Cast: Baby Peggy (Toodie), Edward Everett Horton (Uncle Harry), Clara Bow (Alice Mayton), Jeanne Carpenter (Budge), Claire Adams (Helen Lawrence), Richard Tucker (Tom Lawrence)
Tom and Helen Lawrence have followed the book "How to Rear Children" by Harry Burton religiously in bringing up their two little girls, Toodie and Budge. Coincidentally, Harry is Helen's brother. When the couple receives a letter that Harry is coming for a visit and to get some rest, they figure this is the perfect time to take a weekend vacation. After all, Uncle Harry will there, and he's an expert on raising children. What they don't know is that he only wrote the book because a publisher said it would sell. A title tells us, " . . . and since then (he) has been dodging questions about kids to which he doesn't know the answers." As Harry disembarks from the train, to his surprise, Tom and Helen board the train with thanks for looking after the children while they're gone. The children almost drive the timid Harry crazy climbing trees, walking on the roof of the house, nearly destroying his trunk full of clothes and other belongings, getting mixed up with a band of gypsies and nearly getting run over by a train. Mixed into all of this is the romantic interest of lovely neighbor Alice Mayton that Harry is slow in realizing. Will Harry - and the children -- survive until Tom and Helen return?
"Helen's Babies" is not a great film, nor does it contain memorable gags that would be recounted in silent film histories, but it is an enjoyable film to watch and a good example of fairly standard fare for the day.
There is no lack of talent involved with this film. Although Sol Lesser and his production company, Principal Pictures, aren't remembered for any of the "big" photoplays, the film was directed by William A. Seiter who later directed many of the best films of such stars as Reginald Denny and Colleen Moore, and it was photographed by William Daniels who photographed several Greta Garbo films and is considered to be her favorite cameraman.
The film, however, belongs to Baby Peggy and Edward Everett Horton. Relative unknowns Claire Adams and Richard Tucker portray the parents, Tom and Helen, and have negligible screen time. Baby Peggy is obviously given the lead role over Jeanne Carpenter who played her sister, Budge. After a few minutes of screen time, it's obvious why. Carpenter is charming, but she's doesn't nearly possess the talent of Baby Peggy.
The film basically lays out a series of misadventures during a weekend of babysitting for the timid Harry Burton. The scene is set - and we almost know what's about to take place - when Helen receives a letter from her brother about his impending visit. It's especially prescient when he adds, "I need a rest. I'm coming down to get it."
Once Tom and Helen leave on the train, Harry is escorted home by the pretty young neighbor, Alice. It's obvious as the two sit in the back seat of the open car that Harry is shy and maintains a safe distance from this intimidating member of the opposite sex.
As they near the house out in the country, they look ahead to see Toodie dangling from a tree limb. She had thrown her doll in the air, and it became stuck in the tree. When she climbed up to get it, she slipped and is now hanging onto a small limb high above the ground. They pull the car under the tree, and Toodie drops into the back seat between Harry and Alice. (This entire scene was actually filmed with Baby Peggy up in a real tree outdoors - see the accompanying comments by Diana Serra Cary on the film) Harry is content to take the two girls and go on to the house, but Toodie insists they must get the doll out of the tree. Of course, the less than agile Harry must awkwardly make his way up the tree and out on the limb, but when he steps on a small limb, he comes crashing to the ground. Fearlessly, Toodie shimmies back up the tree and gets her doll. As she stands on the limb looking down at Harry, she announces, much to his horror, "I'm a bird. Watch me fly!" and jumps into his arms.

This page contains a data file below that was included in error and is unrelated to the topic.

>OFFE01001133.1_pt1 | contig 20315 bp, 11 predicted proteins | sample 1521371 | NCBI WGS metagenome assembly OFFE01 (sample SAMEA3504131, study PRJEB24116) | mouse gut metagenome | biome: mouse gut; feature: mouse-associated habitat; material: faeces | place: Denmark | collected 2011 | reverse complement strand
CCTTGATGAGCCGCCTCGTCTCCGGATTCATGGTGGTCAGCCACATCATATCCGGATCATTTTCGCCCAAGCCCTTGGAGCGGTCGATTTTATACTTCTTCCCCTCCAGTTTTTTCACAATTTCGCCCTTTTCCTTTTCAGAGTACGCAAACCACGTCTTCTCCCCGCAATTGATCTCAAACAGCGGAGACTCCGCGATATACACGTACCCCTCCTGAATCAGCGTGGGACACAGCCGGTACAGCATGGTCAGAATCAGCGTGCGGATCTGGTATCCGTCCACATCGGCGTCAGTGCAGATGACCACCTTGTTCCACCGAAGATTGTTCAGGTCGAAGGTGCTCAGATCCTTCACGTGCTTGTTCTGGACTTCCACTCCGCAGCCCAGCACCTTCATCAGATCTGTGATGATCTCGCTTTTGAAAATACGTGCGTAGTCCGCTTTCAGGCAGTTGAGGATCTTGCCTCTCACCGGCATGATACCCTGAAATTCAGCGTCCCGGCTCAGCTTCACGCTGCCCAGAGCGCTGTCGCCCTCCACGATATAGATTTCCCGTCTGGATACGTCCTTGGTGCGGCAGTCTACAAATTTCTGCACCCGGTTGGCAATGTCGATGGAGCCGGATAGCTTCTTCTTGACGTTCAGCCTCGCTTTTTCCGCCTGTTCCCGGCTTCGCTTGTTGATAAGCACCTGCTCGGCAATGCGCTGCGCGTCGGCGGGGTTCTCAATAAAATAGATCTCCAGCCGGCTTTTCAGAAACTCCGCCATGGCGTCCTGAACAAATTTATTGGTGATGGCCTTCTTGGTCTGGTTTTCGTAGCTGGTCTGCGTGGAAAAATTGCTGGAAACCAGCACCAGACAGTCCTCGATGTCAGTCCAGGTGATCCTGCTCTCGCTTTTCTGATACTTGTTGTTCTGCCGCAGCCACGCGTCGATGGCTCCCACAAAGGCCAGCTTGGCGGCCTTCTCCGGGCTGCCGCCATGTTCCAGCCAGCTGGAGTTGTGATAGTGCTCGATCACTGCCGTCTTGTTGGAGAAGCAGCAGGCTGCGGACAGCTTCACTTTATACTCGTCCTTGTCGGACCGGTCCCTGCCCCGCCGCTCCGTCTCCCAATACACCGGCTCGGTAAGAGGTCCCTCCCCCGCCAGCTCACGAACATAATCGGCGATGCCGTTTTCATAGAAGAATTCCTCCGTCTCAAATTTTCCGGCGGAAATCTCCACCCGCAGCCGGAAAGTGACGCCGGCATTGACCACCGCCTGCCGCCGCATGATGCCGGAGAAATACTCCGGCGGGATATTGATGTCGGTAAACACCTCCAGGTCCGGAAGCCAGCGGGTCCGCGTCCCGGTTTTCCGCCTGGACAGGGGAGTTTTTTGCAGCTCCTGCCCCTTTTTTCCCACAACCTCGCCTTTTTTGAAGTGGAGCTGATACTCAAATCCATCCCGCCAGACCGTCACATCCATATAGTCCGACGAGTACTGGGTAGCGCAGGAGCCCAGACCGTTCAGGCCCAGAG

This is just the beginning for Harry as the girls continue to terrorize him throughout the weekend. For example, back at the house, they offer to help him unpack his trunk, and, before long, the room and all of Harry's belongings are a shambles. One of the cutest scenes involves a round box full of starched collars. Of course, they are rolled tight in order to fit into the box, but, once Toodie pulls them out, she finds that getting them back in is not so easy. It's an adorable scene with her sitting on the floor, rolling the collars back up and holding them together any way she can, including between her knees! Finally, in frustration, she stuffs them into the box as well as possible - with most of them hanging out - puts the lid on, and then proceeds to stomp the box shut. Harry is so exasperated by it all, he leaves for a walk and doesn't come back until after the girls' bedtime. What he doesn't realize is that they are waiting for him to enact their usual nightly routine of prayers, a glass of water and a final "God bless you!" before they'll go to sleep.
As a credit to both the direction of Seiter and the acting of the children, for some reason, all of this comes across more as ineptitude on the children's part rather than brattiness. Their intent is not to annoy Uncle Harry, but to help him. It's just that they are children imbued with more exuberance than skill. As a matter of fact, they love Uncle Harry dearly and are constantly hugging and kissing him. Unfortunately, he's not receptive to this affection - obviously never having experienced it before - and just wants to be left alone in his room with his books.
The next morning, the girls go to wake Uncle Harry, but his door is locked. Undeterred, Toodie ventures out of her bedroom window, walks along the ledge of the roof, and goes in Uncle Harry's bedroom window. When he awakes, the first sight he sees are two children grinning broadly at him -- one wrapped around each of the bedposts announcing, "Uncle Harry! It's after six o'clock!"
Baby Peggy had one of the most expressive faces on the silent screen and could register surprise with pursed lips, raised eyebrows and eyes that lit up like flares - or she would tilt her head with a dimpled smile that would warm the coldest heart. Her comedic talents were natural and right on target, but she could also elicit sympathy and shed tears with the best of them (see "Captain January" if you want a good tug at the heart strings). In one scene in "Helen's Babies," she is given the opportunity to show us what she can do.